As Vivian returns from her Mississippi road trip to the fall harvest, she confronts her long absence from the dinner service at Chef and the Farmer. She travels to an heirloom apple tree collector, Creighton Leigh, the Johnny Appleseed of the Southern apple, who grows 800 varieties in the rolling hills of North Carolinas Piedmont. Savory and sweet heirloom apples are in grits with cheddar and ham and triple-decker apple pie with a crust made from fresh-rendered lard makes an appearance on the menu. Vivian tries her hand at drying apples and her neighbor schools her on a sweet Southern snack called Applejack. Vivian, Ben, Theo and Flo don boots and shovels to plant their very own Southern apple tree on their Deep Run property.
Vivian’s Cooking Demo
Vivian’s Featured Recipe
Old Timey Applejacks
- For the Filling:
- 2 cups dried apple slices. If the slices are more than 1/4 inch thick, give them a rough chop with your knife.
- 2 cups apple cider
- 2 cups water
- 1/4 cup granulated sugar
- Zest of 1 lemon, removed with a vegetable peeler
- 1/2 teaspoon salt
- 3 tablespoons lemon juice
- For the Dough:
- 2 cups all-purpose flour
- 1/3 cup lard or shortening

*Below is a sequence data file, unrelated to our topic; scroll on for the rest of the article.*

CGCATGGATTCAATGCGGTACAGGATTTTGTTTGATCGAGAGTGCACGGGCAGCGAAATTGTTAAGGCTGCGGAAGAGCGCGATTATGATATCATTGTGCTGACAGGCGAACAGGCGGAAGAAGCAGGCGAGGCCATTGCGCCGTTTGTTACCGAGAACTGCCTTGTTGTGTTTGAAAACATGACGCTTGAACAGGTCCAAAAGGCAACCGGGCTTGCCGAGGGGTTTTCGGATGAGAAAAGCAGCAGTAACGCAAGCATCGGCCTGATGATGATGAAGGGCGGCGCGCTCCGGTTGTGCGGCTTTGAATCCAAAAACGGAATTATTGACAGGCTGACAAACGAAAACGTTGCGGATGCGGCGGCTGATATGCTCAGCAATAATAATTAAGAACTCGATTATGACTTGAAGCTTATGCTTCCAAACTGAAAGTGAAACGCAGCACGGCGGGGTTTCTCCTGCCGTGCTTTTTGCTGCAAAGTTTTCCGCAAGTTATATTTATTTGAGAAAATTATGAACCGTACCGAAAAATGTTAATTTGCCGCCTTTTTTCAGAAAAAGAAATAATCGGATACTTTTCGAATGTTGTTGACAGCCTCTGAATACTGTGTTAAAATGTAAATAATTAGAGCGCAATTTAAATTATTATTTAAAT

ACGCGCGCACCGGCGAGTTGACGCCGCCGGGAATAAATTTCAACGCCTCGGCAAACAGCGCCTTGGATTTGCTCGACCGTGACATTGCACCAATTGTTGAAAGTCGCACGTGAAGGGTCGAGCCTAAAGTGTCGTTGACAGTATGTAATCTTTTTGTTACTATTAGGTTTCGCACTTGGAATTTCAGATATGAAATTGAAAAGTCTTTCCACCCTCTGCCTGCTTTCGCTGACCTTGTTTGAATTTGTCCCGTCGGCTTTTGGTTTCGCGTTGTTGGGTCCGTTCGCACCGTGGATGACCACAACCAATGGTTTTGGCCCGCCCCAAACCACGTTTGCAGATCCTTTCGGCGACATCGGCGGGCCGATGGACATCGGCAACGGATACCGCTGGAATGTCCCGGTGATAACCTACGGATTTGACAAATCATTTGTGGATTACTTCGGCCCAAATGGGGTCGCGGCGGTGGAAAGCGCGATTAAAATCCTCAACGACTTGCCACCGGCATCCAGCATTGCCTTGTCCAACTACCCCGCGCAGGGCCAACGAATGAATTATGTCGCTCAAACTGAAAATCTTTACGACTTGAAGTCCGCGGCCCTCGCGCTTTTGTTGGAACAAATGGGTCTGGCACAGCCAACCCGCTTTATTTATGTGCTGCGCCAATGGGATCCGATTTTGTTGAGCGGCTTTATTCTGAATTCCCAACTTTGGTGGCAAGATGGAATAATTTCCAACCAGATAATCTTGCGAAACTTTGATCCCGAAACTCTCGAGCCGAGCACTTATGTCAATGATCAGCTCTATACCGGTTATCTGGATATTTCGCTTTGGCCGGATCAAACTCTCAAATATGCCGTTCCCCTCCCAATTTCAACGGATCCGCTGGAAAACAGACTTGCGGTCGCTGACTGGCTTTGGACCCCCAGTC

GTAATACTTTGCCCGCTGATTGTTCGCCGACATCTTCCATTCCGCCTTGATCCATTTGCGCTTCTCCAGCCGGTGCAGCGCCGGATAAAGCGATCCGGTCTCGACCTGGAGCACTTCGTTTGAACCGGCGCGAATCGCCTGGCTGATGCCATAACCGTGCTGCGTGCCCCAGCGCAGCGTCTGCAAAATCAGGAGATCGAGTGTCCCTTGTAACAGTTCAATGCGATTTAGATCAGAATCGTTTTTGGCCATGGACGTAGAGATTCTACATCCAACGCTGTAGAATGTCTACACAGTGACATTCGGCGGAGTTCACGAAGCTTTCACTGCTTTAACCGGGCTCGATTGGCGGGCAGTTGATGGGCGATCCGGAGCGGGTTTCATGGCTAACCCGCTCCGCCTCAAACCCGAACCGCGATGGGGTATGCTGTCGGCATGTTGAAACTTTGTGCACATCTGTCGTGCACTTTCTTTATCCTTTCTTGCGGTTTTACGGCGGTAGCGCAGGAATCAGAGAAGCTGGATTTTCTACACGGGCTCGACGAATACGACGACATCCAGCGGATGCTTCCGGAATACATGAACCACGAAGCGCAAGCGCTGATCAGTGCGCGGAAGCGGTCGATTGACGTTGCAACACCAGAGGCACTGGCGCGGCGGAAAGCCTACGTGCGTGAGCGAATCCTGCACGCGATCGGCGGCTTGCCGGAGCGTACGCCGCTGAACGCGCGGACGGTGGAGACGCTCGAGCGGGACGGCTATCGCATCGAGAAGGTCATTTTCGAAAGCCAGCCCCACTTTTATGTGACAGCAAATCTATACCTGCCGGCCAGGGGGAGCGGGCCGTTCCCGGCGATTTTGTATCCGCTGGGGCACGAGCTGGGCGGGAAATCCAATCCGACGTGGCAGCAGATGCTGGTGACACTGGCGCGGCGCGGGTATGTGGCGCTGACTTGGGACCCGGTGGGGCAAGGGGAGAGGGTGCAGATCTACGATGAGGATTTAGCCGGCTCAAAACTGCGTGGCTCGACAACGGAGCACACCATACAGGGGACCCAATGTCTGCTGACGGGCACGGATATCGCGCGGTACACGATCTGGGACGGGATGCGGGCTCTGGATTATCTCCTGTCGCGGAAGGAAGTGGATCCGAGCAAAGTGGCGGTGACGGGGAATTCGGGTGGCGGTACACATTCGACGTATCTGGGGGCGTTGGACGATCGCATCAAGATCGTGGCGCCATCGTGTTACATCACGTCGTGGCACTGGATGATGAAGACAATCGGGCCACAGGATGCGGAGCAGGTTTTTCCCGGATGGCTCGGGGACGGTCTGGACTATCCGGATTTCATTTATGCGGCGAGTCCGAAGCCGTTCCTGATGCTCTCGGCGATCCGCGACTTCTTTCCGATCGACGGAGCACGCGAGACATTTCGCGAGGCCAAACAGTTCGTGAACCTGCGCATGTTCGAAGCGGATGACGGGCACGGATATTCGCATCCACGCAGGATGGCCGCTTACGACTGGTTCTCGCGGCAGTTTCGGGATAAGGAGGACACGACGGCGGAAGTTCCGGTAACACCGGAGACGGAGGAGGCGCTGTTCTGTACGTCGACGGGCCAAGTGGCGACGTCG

- 2/3 cup hot water
- To Fry and Serve:
- 2 cups lard or shortening
- Rosemary Sugar
- Make the Filling: In a large saute or sauce pan, combine the apples, cider, water, sugar, salt and lemon zest. Bring it up to a boil and cook until the apples have soaked up all the liquid and the pan is nearly dry. Stir in the lemon juice, and transfer the apple filling to the refrigerator to cool before assembling.
- Make the Dough: Mound the flour in the center of a large bowl. Make a little well in the center and drop the lard in the well. Pour about 2/3 of the hot water over the lard, and using your hand, work together the lard and the water until its all sludgy and homogenous.
- Begin working in the flour gently, and bring it together until a soft, tender dough forms. Add the remaining water if need be. Cover the dough with a damp paper towel until you’re ready to make the pies.
- Make the Pies: Pinch off a golf ball sized piece of dough and flour your work surface. Dust the golf ball as well as your rolling pin with a little flour since this dough tends to be pretty wet. Roll the dough into a super thin circle. I’m talking thin like you can just about see through it. Trim up the edges, and stuff the inside with about 2 tablespoons worth of filling. Fold the dough over and crimp the edges with a fork. Store the hand pies on a floured baking sheet until you’re ready to fry.
- Fry and Serve: Heat half the lard in a cast iron skillet over medium heat. Once the oil is shimmering, lay the jacks in a single layer and fry until golden on one side. Flip and fry on the opposite side. You’ll need to fry these in several batches and will probably have to add additional lard.
- Once the applejacks are browned on both sides, drain on paper towels and sprinkle liberally with granulated sugar. Serve warm or at room temperature.
Yield: Makes 12 hand pies